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Title: The development of a 10 micron imaging system.
Authors: Lawson, P. A.
Award date: 1981
Presented at: University of Leicester
Abstract: This thesis presents a description of the design, development and construction of an Infrared photometer for astronomical use. The primary waveband for the intended system is 8 to 14 microns. The photometer is intended to produce images of extended sources, with a maximum resolution of 16 x 64 pixels (8 x 30 mm), equivalent on a 1.5m, fl3 telescope to an angular resolution of ~ 4 x 1 arc minutes. The method of observation is via the use of a linear strip array of discrete semiconductor detectors. The image field is scanned over the array in order to produce a two dimensional map. A focal plane scanning system has been incorporated into the photometer for this very purpose, making the unit almost totally independent of any specific telescope. Much of the research was centered around the fabrication of the detector array, using Copper Doped Germanium as the basic material, although experiments were carried out with Arsenic Doped Silicon and Lead Tin Telluride. The thesis not only discusses the problems involved in handling these materials, but also includes a section upon the housing of the detectors within a Liquid Helium cooled cryostat. The control system for the Photometer is treated in some depth in order that it may represent a working manual to the operation of the equipment, and therefore includes details of most of the electronic systems relevant to the project. Finally, a brief operational test, carried out on the 1.5m IRFC at Tenerife, is analysed and the results presented. The resultant instrument functioned with an image resolution of 12 working detectors x 64 pixels. The approximate NEP for these detectors was 5 x 10-13 Watts, leading to a Specific Detectivity of ~ 1.0 x 1011 cm (Hz)1/2 W-1 on the Tenerife telescope.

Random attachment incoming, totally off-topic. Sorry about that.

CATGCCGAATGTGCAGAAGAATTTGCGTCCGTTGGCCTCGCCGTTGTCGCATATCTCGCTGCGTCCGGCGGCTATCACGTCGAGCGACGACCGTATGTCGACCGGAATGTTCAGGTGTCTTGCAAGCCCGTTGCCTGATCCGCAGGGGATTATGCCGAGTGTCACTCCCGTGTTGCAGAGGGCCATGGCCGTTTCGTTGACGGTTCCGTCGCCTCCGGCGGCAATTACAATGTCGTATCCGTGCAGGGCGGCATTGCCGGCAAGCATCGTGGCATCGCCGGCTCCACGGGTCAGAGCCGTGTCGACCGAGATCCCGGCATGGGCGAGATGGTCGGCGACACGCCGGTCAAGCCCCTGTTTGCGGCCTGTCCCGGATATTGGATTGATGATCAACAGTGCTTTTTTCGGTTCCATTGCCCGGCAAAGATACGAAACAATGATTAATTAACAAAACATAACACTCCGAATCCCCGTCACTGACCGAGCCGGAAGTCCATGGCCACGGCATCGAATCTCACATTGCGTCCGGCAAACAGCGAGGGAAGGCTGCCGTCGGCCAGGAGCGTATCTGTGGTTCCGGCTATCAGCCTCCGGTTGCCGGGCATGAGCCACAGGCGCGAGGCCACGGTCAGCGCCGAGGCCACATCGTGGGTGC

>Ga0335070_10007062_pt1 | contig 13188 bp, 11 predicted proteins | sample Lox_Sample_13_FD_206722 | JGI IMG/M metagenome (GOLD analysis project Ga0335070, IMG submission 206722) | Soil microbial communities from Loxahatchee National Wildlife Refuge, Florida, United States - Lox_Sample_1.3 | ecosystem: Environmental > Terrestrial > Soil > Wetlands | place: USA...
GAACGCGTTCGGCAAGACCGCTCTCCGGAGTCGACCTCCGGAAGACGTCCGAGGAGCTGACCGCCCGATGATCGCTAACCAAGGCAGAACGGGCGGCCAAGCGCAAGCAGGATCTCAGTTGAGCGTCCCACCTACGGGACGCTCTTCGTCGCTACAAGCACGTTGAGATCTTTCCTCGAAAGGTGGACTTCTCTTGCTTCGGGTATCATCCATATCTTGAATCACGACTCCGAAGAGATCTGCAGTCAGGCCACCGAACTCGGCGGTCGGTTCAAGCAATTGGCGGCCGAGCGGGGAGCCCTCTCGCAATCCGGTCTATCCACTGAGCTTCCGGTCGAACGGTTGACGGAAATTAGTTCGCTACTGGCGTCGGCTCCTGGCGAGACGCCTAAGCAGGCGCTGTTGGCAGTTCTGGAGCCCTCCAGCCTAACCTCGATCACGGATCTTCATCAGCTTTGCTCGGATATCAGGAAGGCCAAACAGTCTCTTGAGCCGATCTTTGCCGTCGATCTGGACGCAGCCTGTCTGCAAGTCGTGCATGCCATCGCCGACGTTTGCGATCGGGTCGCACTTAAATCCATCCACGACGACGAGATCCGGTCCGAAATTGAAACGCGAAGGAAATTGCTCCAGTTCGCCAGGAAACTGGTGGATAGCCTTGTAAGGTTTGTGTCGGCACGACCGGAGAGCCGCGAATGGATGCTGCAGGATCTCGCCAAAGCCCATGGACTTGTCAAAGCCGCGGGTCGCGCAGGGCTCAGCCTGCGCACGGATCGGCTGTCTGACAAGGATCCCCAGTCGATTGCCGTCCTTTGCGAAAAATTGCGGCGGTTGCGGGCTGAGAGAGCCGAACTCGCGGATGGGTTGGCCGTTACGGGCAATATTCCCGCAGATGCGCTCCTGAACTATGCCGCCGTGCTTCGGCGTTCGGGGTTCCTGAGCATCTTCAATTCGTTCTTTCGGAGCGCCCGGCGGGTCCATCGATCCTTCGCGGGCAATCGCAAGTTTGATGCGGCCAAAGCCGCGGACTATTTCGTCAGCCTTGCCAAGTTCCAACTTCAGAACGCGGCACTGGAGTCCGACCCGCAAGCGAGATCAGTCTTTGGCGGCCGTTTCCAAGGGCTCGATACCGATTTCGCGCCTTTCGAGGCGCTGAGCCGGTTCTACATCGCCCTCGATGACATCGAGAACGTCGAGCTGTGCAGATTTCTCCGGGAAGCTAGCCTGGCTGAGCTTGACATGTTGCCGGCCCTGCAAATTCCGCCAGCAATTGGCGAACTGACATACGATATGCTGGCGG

Level: Doctoral
Qualification: Ph.D.
Rights: Copyright © the author. All rights reserved.
Appears in Collections:Theses, Dept. of Physics and Astronomy
Leicester Theses

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